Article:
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Lounge Fiction: Chondona by Manoranjan Byapari

Chondona is without work. Roton has a proposition for her. You cannot think about what’s right or wrong when you are hungry, he says

Chondona put up with Roton's foul language because of the truth, the anguish, the suffering it held.
Chondona put up with Roton's foul language because of the truth, the anguish, the suffering it held. (Illustration by Jayachandran)

Translated from the Bengali by Arunava Sinha

Chondona had not become Roton’s disciple yet. She had just started to visit the city from the village and begun work as an ayah with a family, commuting by train. She had to work every night, staying up to look after the newborn son of a well-to-do gentleman.

Chondona was made to sit on the floor of the room in which the mother and the baby slept. A low-powered bulb burnt all night, its light enabling her to check whether the child had urinated or defecated. If she had, it was her job to clean up.

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Chondona had to work twelve hours, from eight at night to eight in the morning. After seven consecutive days of night duty, and because she was a little ill, she fell asleep during her work hours, and was sacked for her crime.

That afternoon Chondona took a train in search of work elsewhere. An incredibly crowded train, where bodies were smashed together. As it happened, Roton and his gang of pickpockets were in the same compartment. Seizing the opportunity, they stealthily lifted the purse out of a target’s pocket. Unfortunately for Roton, the victim realised at once—not only that his pocket had been picked, but also who had done it. At once he grabbed Roton’s arm, screaming, “Fucking pickpocket, took my wallet.”

Used as they were to this crime on trains, the other irate passengers immediately surrounded Roton and searched him minutely. But of course the purse was not with him, and it couldn’t be proved that Roton was the pickpocket. The owner of the purse said he had five hundred and twenty-seven rupees in it. But he didn’t kick up much of a fuss because that would mean getting late for office. There weren’t too many people on the train to stick their nose into other people’s affairs, so Roton escaped with a few desultory slaps and punches.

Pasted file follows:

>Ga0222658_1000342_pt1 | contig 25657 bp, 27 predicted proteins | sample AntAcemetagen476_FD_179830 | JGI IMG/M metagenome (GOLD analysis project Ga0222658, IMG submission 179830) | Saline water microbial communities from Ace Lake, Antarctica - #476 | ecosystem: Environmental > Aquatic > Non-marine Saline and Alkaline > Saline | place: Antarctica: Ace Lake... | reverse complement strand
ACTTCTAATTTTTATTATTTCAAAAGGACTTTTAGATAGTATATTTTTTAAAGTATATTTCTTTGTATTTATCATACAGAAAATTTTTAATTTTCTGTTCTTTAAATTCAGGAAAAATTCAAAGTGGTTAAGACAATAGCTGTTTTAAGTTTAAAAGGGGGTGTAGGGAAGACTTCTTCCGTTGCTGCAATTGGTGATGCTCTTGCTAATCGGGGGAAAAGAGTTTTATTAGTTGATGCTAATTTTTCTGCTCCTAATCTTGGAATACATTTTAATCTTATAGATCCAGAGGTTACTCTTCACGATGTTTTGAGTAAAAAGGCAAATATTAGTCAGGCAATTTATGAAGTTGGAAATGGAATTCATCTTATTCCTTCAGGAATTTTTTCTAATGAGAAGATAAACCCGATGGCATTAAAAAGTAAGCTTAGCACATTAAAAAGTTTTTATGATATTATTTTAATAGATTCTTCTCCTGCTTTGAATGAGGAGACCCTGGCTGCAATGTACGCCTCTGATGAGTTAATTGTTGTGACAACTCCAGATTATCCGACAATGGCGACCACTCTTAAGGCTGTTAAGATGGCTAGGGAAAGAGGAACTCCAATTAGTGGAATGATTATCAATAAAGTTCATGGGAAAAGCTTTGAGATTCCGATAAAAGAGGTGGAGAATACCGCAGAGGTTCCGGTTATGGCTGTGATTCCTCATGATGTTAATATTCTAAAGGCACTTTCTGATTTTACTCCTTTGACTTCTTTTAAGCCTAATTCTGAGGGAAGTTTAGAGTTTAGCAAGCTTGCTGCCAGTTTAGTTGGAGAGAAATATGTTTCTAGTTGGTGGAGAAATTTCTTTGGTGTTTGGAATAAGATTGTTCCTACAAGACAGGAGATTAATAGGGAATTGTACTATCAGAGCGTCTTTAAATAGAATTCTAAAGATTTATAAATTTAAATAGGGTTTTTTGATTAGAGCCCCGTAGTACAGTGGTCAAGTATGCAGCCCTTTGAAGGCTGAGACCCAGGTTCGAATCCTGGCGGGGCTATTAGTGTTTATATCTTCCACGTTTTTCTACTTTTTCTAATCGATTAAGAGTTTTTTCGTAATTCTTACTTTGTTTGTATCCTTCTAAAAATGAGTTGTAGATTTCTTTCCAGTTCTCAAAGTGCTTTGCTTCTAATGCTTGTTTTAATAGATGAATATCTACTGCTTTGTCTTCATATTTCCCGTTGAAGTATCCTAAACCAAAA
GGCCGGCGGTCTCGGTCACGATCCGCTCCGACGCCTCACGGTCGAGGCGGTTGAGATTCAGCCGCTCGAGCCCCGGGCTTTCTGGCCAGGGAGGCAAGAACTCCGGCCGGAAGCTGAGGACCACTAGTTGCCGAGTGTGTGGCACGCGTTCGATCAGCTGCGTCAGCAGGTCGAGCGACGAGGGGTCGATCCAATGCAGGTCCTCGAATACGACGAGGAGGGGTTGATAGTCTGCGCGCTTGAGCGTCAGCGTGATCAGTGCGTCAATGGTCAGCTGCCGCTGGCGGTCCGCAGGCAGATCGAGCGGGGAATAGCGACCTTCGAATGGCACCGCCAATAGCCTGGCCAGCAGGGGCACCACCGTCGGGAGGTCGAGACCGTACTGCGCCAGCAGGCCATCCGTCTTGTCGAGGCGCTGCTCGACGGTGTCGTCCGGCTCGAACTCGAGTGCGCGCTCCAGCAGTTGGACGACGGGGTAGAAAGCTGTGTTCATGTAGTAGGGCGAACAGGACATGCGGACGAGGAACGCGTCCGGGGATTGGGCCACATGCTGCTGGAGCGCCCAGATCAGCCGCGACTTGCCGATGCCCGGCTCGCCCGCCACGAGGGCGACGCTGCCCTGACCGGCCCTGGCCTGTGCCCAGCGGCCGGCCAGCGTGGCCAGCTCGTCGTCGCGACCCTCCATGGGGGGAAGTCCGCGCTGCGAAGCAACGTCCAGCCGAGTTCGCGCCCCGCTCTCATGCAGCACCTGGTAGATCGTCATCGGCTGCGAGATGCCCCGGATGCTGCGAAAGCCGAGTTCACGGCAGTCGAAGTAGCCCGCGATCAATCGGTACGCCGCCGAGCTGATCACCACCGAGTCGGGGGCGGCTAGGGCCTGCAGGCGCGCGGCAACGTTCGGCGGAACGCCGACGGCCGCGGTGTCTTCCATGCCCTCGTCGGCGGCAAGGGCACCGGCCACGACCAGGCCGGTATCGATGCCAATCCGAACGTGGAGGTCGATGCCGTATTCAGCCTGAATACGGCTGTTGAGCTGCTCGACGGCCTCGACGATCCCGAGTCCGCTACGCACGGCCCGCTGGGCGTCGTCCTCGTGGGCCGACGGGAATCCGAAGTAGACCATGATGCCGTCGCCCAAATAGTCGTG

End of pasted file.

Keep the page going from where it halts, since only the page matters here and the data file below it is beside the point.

The whole thing had happened in a flash. Unable to find any of his gang members to slip the purse to before he was caught, and unwilling to be beaten up within an inch of his life, which would be the case if the stolen goods were found on him, Roton had simply dropped the purse into Chondona’s sling bag, which was hanging from her shoulder.

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When the dust had settled, Roton looked around for the woman to whose bag he’d transferred the purse, only to find she was gone. Chondona had got off the train with no idea that there was a purse in her own bag now. She spotted it only when she was fishing out her lunch on a bench in the ayah supply centre. Although the money in the purse was far less than its owner had claimed, it was still a boon for Chondona, who was very hard up at the time. In her head she heaped thanks on whoever had put the purse in her bag.

Chondona had heard of Santa Claus. Was there a Santa Claus in Calcutta who helped the poor with money? She had after all told her regular fellow passengers that she was out of work. She had asked them for help finding her a job, for she would soon be unable even to buy food for her family. Maybe someone had heard her and passed on whatever little money they had.

It had obviously not occurred to her that the cash was the result of a pickpocket hiding stolen goods. She didn’t remember the incident on the train, for these things were daily occurrences, after all.